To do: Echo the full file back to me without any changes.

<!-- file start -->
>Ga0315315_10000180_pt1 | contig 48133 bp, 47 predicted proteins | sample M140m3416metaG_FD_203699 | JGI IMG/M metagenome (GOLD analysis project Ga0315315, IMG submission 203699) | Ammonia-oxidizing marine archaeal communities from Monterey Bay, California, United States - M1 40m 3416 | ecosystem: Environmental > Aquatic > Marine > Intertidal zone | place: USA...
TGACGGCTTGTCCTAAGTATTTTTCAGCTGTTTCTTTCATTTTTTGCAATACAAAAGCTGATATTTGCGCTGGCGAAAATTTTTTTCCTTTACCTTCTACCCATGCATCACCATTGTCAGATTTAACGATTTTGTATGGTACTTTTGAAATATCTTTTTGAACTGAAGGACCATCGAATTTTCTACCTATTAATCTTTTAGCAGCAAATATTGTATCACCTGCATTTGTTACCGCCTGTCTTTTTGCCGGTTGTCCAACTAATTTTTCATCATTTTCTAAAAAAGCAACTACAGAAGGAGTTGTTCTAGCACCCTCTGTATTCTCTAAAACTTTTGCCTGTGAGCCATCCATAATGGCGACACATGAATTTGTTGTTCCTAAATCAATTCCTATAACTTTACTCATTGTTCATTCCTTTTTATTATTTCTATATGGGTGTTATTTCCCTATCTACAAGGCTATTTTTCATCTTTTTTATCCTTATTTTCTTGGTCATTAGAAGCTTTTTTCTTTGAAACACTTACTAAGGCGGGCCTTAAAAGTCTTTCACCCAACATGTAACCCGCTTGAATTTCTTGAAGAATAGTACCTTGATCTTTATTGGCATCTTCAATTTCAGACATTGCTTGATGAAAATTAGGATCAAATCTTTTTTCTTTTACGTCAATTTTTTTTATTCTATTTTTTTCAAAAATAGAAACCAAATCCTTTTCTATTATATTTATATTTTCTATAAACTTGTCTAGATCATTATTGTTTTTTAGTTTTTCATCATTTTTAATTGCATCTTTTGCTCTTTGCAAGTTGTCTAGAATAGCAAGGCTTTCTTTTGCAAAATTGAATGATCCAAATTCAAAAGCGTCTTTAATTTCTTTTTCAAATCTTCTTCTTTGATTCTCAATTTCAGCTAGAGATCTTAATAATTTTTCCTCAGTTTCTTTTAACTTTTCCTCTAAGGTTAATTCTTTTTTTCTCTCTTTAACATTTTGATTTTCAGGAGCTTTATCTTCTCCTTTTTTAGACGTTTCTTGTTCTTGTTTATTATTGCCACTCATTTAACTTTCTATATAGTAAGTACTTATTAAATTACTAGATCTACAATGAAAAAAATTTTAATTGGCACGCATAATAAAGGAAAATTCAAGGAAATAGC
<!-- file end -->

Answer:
>Ga0315315_10000180_pt1 | contig 48133 bp, 47 predicted proteins | sample M140m3416metaG_FD_203699 | JGI IMG/M metagenome (GOLD analysis project Ga0315315, IMG submission 203699) | Ammonia-oxidizing marine archaeal communities from Monterey Bay, California, United States - M1 40m 3416 | ecosystem: Environmental > Aquatic > Marine > Intertidal zone | place: USA...
TGACGGCTTGTCCTAAGTATTTTTCAGCTGTTTCTTTCATTTTTTGCAATACAAAAGCTGATATTTGCGCTGGCGAAAATTTTTTTCCTTTACCTTCTACCCATGCATCACCATTGTCAGATTTAACGATTTTGTATGGTACTTTTGAAATATCTTTTTGAACTGAAGGACCATCGAATTTTCTACCTATTAATCTTTTAGCAGCAAATATTGTATCACCTGCATTTGTTACCGCCTGTCTTTTTGCCGGTTGTCCAACTAATTTTTCATCATTTTCTAAAAAAGCAACTACAGAAGGAGTTGTTCTAGCACCCTCTGTATTCTCTAAAACTTTTGCCTGTGAGCCATCCATAATGGCGACACATGAATTTGTTGTTCCTAAATCAATTCCTATAACTTTACTCATTGTTCATTCCTTTTTATTATTTCTATATGGGTGTTATTTCCCTATCTACAAGGCTATTTTTCATCTTTTTTATCCTTATTTTCTTGGTCATTAGAAGCTTTTTTCTTTGAAACACTTACTAAGGCGGGCCTTAAAAGTCTTTCACCCAACATGTAACCCGCTTGAATTTCTTGAAGAATAGTACCTTGATCTTTATTGGCATCTTCAATTTCAGACATTGCTTGATGAAAATTAGGATCAAATCTTTTTTCTTTTACGTCAATTTTTTTTATTCTATTTTTTTCAAAAATAGAAACCAAATCCTTTTCTATTATATTTATATTTTCTATAAACTTGTCTAGATCATTATTGTTTTTTAGTTTTTCATCATTTTTAATTGCATCTTTTGCTCTTTGCAAGTTGTCTAGAATAGCAAGGCTTTCTTTTGCAAAATTGAATGATCCAAATTCAAAAGCGTCTTTAATTTCTTTTTCAAATCTTCTTCTTTGATTCTCAATTTCAGCTAGAGATCTTAATAATTTTTCCTCAGTTTCTTTTAACTTTTCCTCTAAGGTTAATTCTTTTTTTCTCTCTTTAACATTTTGATTTTCAGGAGCTTTATCTTCTCCTTTTTTAGACGTTTCTTGTTCTTGTTTATTATTGCCACTCATTTAACTTTCTATATAGTAAGTACTTATTAAATTACTAGATCTACAATGAAAAAAATTTTAATTGGCACGCATAATAAAGGAAAATTCAAGGAAATAGC